Gary Head says our industry won't be taken seriously until we take a new track
I have read many comments recently from insurance industry leaders about disciplined underwriting and avoiding the rate cuts of the past, and wonder whether they really know what is going on in the trenches.
Yes, the 2003 results for many companies were producing better returns than the building society, but have they already forgotten the losses of 2002, 2001, 2000 and so on?
Only leadership from the top can help flatten the insurance cycle. Capacity should only be allocated to business models that incorporate a proven and robust pricing model, and not just a premium income target.
Only when the industry puts its house in order to prevent this roller-coaster ride will customers begin to view us as professionals delivering a vital service for their personal and business lives.
The more we can avoid the 'buy one, get one free' type of marketing, the better.
One area of the market where this selective memory loss appears to be particularly acute at present is professional indemnity (PI).
As an established leader in many specialist areas of PI, it seems to us at Hiscox that the level of competition is becoming almost ridiculous, as new capacity tries to grab its market share.
Unfortunately, established markets which underestimated this threat in their initial planning are reacting predictably and grabbing it back, so the vicious circle continues.
As the PI market emerges bruised and battered from another solicitors' renewal season I can only hope that this will be the straw that breaks the camel's back.
Anyone studying the Solicitors Indemnity Fund figures will know that the £242m collected by the primary insurers last year is not enough.
As the Hiscox Group underwriting director, Rob Childs, often says, claims come from exposure, not premium, so the £235m for double the limit this year doesn't add up.
Surveying is another sector for which the industry has not been able to come to terms with some of the rates now being charged.
Accountants, technology risks and even smaller miscellaneous business are all heading the same way.
With personal lending at record levels and the property business becoming more and more competitive all the time, the underlying exposure for surveyors is increasing. I remember specialist markets for surveyors' PI that no longer trade.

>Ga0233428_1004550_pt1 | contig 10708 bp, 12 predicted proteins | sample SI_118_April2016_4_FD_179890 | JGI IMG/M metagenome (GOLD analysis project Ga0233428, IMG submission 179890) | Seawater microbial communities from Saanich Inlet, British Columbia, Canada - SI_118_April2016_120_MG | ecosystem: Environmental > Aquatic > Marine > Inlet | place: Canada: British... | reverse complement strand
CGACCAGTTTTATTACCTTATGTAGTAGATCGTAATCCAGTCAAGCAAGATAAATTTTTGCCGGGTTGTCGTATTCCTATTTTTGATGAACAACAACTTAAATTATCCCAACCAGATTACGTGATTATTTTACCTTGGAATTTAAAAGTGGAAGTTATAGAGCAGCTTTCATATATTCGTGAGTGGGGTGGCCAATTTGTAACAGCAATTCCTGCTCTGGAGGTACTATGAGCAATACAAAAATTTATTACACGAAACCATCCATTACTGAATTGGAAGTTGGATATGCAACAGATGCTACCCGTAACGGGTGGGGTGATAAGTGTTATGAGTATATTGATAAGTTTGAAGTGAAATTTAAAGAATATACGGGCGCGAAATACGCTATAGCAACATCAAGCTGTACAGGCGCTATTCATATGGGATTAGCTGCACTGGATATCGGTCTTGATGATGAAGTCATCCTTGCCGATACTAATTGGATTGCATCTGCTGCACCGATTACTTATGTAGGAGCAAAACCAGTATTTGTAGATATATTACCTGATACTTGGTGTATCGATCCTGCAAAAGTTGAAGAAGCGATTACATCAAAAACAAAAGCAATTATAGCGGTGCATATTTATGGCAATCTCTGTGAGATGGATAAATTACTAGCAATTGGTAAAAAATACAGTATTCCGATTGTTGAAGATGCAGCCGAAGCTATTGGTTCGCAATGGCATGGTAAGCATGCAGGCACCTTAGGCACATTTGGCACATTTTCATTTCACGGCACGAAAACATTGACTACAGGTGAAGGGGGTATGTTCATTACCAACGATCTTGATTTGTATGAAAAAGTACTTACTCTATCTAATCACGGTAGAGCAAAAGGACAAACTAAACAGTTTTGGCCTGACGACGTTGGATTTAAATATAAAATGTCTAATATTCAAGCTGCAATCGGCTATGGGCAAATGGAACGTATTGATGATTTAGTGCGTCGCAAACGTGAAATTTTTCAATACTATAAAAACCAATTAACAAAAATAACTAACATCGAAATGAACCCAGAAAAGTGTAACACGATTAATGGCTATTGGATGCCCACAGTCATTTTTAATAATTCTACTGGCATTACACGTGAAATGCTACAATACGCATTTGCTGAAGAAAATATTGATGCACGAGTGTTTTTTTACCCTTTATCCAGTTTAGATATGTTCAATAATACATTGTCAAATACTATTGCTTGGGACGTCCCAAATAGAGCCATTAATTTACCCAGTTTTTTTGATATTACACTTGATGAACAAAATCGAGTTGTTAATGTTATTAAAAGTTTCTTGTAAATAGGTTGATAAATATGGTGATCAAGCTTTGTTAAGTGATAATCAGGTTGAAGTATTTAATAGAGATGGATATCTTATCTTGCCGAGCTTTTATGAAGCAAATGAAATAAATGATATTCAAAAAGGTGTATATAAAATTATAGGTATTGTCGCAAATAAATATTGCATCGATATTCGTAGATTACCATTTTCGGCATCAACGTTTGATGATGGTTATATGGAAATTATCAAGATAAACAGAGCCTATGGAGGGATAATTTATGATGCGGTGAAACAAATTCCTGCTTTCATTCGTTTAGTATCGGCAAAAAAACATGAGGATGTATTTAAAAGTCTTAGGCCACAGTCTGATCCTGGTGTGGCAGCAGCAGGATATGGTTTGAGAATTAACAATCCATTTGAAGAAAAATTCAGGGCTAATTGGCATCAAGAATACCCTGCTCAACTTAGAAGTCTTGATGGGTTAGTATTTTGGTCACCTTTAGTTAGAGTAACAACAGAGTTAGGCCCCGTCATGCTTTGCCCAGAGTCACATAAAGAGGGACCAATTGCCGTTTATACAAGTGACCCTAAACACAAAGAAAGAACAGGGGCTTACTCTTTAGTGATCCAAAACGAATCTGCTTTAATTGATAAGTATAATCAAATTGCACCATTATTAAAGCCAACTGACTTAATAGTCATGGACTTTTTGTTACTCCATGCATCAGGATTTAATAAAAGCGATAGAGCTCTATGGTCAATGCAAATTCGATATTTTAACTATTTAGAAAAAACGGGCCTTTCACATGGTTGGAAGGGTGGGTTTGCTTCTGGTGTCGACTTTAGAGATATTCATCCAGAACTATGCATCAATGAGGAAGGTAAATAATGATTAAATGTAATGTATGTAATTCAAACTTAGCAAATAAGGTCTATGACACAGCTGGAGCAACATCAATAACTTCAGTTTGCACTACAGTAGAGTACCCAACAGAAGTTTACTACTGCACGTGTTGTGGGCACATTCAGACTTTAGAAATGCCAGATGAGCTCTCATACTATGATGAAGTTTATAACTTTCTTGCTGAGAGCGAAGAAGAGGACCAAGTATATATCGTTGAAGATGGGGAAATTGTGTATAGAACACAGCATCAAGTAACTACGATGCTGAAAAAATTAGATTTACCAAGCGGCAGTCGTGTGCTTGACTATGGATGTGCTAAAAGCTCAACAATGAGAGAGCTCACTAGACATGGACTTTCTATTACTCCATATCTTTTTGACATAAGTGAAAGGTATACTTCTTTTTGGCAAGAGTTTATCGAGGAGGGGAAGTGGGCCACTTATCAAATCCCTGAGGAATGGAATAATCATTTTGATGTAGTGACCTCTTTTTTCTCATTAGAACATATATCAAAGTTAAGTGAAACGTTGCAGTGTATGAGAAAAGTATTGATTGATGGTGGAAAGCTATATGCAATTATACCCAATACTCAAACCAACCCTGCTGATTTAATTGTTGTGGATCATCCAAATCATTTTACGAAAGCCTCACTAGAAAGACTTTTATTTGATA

An added burden on the primary PI carriers is the reinsurance squeeze we are seeing. Unlike previous cycles, which have been led by reinsurers dropping their prices, the quality reinsurers appear to be standing firm this time around.
If we charge the old prices without the reinsurance back-up, while exposure and claims are increasing, the squeeze slowly but surely begins to empty the balance sheets of the primary carriers.
Our great industry is not too complicated - unless we make it so.
As Hiscox's chief executive, Bronek Masojada, has commented: "How can two years of combined ratios in the low 90s lead to 15% to 30% rate cuts? The maths simply doesn't work."
At Hiscox we have not been afraid to walk away from business when the price is not right, however brokers know that we will be there when the prices recover, as they inevitably will.
Our focus is on providing our brokers with practical assistance in this difficult, softening market - in particular how to target new areas and not just 'fish' the same pond.
Two recent studies we have undertaken found that 45% of public relations consultants and 39% of IT consultants do not buy PI, indicating that there is still plenty of opportunity out there.
Our team of professions underwriters likes the challenge of seeing new and emerging risk classes and we encourage it to look for innovative ways of meeting the changing needs of these new customers.
We see these emerging professions, such as media, consultancy, technology and other service-based businesses, as major opportunities in the PI market.
In conclusion, we have seen the damage caused to the industry by past market cycles, and it is something we do not want to repeat.
Provided our reputation is not beyond repair, we must all work together to avoid another roller-coaster ride and so fulfil our professional role in society. IT
' Gary Head is professional indemnity underwriting manager at Hiscox